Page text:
EDUCATIONAL PSYCHOLOGY: A DEFINITION AND KEY CONCEPTS
It seems too simple to say that educational psychology is the psychology of learning and teaching, and yet a majority of educational psychologists spend their time studying ways to describe and improve learning and teaching. After reviewing the historical literature in educational psychology, Glover and Ronning (1987, p. 14) suggested that educational psychology includes topics that span human development, individual differences, measurement, learning, and motivation and is both a data-driven and a theory-driven discipline. Thus, our definition of educational psychology is the application of psychology and psychological methods to the study of development, learning, motivation, instruction, assessment, and related issues that influence the interaction of teaching and learning. This definition is broad because the potential applications of educational psychology to the learning process are immense!
Today educational psychology is a vital discipline that is contributing to the education of teachers and learners. For example, Jerome Bruner, an enduring figure in educational psychology, recently noted the need to rethink our ideas of development, teaching, and learning and the interactions among them. Specifically, Bruner (1996) urged educators and psychologists to see children as thinkers, and stated:
No less than the adult, the child is thought of as holding more or less coherent "theories" not only about the world but about her own mind and how it works. These naive theories are brought into congruence with those of parents and teachers not through imitation, not through didactic instruction, but by discourse, collaboration, and negotiation . . . . This model of education is more concerned with interpretation and understanding than with the achievement of factual knowledge or skilled performance. (1996, p. 57)
These words reflect many of the goals of this book: Think of educational psychology as a vital tool that can be of immeasurable help in planning, delivering, and evaluating teaching. To illustrate how the science of educational psychology can help teachers, we'd like to identify some key concepts and their relationship to instruction and learning. Much more will be said about each of these concepts as you work your way through this book.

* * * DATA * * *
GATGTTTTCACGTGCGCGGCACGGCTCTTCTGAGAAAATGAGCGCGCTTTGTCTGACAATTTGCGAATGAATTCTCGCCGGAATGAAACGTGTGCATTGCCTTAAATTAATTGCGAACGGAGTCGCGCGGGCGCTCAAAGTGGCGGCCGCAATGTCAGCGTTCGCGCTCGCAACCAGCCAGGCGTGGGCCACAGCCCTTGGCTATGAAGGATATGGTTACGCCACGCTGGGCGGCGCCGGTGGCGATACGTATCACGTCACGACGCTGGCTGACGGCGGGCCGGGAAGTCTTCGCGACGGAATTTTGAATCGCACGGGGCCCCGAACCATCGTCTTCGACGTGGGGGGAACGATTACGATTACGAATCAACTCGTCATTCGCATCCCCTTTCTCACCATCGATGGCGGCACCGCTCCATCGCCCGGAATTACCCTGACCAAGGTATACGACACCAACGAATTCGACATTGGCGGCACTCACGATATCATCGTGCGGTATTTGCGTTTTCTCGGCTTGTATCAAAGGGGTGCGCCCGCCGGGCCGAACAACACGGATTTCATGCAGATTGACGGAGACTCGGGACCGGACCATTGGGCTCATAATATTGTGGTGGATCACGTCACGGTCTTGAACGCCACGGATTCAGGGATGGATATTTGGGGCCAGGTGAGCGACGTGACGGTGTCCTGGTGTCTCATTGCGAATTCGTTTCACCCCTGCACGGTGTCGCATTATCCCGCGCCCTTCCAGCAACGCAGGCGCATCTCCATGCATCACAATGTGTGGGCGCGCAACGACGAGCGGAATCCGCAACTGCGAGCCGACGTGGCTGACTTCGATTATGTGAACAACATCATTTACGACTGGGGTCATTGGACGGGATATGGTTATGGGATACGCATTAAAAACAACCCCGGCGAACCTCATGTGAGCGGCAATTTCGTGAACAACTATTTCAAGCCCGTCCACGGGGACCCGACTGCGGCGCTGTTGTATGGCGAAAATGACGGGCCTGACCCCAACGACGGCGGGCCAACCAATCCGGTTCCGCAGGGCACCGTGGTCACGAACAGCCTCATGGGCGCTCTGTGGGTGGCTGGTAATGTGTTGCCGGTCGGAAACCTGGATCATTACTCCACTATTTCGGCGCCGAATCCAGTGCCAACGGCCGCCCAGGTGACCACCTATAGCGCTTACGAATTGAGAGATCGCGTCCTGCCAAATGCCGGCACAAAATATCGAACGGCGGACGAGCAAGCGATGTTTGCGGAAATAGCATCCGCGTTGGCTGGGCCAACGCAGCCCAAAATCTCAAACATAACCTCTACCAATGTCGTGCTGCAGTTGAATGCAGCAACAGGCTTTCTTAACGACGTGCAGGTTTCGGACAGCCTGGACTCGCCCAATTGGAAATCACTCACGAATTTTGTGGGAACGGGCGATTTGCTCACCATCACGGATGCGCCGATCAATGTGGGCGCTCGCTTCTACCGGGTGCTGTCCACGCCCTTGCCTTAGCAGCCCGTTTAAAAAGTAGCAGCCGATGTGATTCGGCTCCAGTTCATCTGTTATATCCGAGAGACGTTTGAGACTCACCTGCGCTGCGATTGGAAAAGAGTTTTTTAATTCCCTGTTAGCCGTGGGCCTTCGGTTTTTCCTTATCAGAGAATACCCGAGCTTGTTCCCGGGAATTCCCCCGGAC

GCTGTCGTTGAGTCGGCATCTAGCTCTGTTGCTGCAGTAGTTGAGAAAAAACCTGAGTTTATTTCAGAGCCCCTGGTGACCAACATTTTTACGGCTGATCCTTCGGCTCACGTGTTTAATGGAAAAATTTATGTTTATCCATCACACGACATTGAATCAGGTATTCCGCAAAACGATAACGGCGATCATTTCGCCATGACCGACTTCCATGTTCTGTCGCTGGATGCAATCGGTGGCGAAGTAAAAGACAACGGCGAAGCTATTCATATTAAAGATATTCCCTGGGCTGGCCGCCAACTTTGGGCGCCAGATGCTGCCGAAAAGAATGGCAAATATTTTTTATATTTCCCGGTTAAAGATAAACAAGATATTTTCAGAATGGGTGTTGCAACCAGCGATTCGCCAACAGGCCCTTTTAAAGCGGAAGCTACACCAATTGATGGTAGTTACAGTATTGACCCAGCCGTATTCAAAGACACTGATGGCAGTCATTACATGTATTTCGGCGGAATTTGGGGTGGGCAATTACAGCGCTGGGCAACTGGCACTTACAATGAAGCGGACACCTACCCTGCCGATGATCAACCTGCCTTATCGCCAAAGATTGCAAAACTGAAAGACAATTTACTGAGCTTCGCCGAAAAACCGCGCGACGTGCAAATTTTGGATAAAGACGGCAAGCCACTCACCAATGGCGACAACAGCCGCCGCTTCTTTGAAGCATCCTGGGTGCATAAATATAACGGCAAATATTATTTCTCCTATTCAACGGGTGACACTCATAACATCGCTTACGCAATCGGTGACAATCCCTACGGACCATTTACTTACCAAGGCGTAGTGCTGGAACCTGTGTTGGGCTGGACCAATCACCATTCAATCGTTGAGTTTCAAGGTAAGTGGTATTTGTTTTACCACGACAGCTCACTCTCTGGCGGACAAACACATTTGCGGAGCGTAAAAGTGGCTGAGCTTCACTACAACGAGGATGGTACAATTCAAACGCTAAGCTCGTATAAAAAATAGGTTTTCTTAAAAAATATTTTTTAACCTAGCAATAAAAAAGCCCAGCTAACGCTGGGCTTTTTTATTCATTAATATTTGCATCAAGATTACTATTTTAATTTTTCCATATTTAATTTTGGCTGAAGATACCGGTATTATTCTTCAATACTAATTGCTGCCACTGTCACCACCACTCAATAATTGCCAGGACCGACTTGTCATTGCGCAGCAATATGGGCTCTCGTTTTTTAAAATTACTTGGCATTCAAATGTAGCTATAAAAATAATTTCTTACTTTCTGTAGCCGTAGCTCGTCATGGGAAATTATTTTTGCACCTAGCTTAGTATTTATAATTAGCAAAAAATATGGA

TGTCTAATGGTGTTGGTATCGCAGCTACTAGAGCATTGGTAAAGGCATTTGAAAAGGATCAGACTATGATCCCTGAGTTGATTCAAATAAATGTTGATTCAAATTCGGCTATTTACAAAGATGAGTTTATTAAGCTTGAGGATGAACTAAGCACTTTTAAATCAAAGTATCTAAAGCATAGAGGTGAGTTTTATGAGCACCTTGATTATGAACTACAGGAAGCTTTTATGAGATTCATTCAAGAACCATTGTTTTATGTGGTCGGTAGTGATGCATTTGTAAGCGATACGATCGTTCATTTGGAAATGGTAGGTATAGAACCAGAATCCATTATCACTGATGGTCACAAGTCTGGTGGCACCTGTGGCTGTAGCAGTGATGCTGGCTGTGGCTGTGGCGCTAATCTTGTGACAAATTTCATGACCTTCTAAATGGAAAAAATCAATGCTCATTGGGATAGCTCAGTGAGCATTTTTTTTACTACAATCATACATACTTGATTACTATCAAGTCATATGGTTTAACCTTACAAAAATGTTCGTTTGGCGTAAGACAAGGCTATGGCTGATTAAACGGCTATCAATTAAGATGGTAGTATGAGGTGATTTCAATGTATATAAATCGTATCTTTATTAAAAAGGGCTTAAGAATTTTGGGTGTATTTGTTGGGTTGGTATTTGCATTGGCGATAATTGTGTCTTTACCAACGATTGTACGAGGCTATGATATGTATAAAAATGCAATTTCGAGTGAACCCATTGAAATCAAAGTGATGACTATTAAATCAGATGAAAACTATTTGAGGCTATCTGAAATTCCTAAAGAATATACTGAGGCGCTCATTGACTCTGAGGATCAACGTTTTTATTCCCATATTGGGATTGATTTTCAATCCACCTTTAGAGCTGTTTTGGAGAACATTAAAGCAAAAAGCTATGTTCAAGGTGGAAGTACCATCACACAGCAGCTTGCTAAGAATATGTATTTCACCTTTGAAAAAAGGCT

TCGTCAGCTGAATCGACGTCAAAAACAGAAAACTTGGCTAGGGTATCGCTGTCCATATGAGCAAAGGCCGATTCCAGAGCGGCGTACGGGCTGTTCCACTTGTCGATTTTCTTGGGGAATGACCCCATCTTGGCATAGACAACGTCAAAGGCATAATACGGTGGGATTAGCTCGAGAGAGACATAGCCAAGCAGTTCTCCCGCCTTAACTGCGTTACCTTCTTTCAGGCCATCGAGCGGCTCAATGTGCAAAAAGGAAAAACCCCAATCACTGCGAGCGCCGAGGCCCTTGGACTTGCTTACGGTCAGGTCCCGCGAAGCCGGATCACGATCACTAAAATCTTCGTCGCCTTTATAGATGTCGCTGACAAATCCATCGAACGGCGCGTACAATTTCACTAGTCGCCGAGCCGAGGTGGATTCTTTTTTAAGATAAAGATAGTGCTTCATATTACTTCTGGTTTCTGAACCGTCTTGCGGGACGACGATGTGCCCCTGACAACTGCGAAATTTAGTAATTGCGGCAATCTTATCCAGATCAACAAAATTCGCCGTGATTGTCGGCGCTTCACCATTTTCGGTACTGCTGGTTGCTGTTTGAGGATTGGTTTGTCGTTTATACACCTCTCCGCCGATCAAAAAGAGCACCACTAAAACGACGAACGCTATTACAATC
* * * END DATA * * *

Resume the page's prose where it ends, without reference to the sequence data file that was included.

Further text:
Understanding the Meaning of Teaching
The first key concept is the need to understand what it means to teach. We hope that as a result of reading this chapter and others, such as Chapter 10, you will have a better grasp of "life in the classroom." You must, however, have a basis from which to make decisions about teaching.
Knowledge of Students
The second core concept is the belief that to teach skillfully, you must have as much knowledge about students as possible: their needs, characteristics, and differences. Section 1 of this book introduces you to the developmental lives of children. Chapter 2 is devoted to tracing the cognitive and language development of children, while Chapter 3 focuses on their psychosocial and moral development. Reflecting the diversity in our classrooms, Chapter 4 examines the impact of culture, class, and gender on teaching and learning.
If you become a regular classroom teacher, you will come into contact with one or more students who are exceptional. There are many different types of exceptional students, including the gifted and talented, as well as students experiencing sensory handicaps, communication disorders, physical and health impairments, behavior disorders, learning disabilities, and mental retardation. Chapter 5 provides valuable information about the typical characteristics of students who are exceptional.
Understanding the Learning Process
A priority in educational psychology is understanding the learning process, that is; the procedures and strategies that students use to acquire new information. Chapter 6 focuses on behavioral explanations of learning and provides numerous examples of how this theoretical explanation of learning can be translated into classroom practice. Chapters 7 and 8 turn to more cognitive analyses of learning, mirroring current concerns with "teaching for understanding." These chapters have been written to help you turn students into better thinkers and problem solvers by presenting many techniques and "tips" that have proven helpful. Motivation, the subject of Chapter 9, is so essential that we can safely state that without it, learning will not occur.
Understanding Instructional Strategies
A fourth key concept is the function of instruction, beginning with the objectives that teachers wish to attain. Chapters 10 and 11 concentrate on those instructional strategies that research has shown to be effective. Learning, however, does not occur in a vacuum. You must understand the best circumstances in which learning can occur. Consequently, these chapters present in some detail successful strategies for managing a classroom, focusing on those techniques shown by both theory and research to be effective.
Understanding Assessment Strategies
Educational psychologists have been instrumental in providing techniques that teachers can use to determine how successful students have been in attaining new knowledge and skills. Today, perhaps more than ever, assessing students' knowledge and skills is a central issue in schools. From a teacher's perspective, two of the most relevant purposes of assessment are (a) to identify students who need educational or psychological assistance, and (b) to provide information to teachers that will help them develop instructional programs to facilitate all students' functioning. Assessment involves the use of many tools and a basic knowledge of measurement. These topics are examined in detail in Chapters 12 and 13.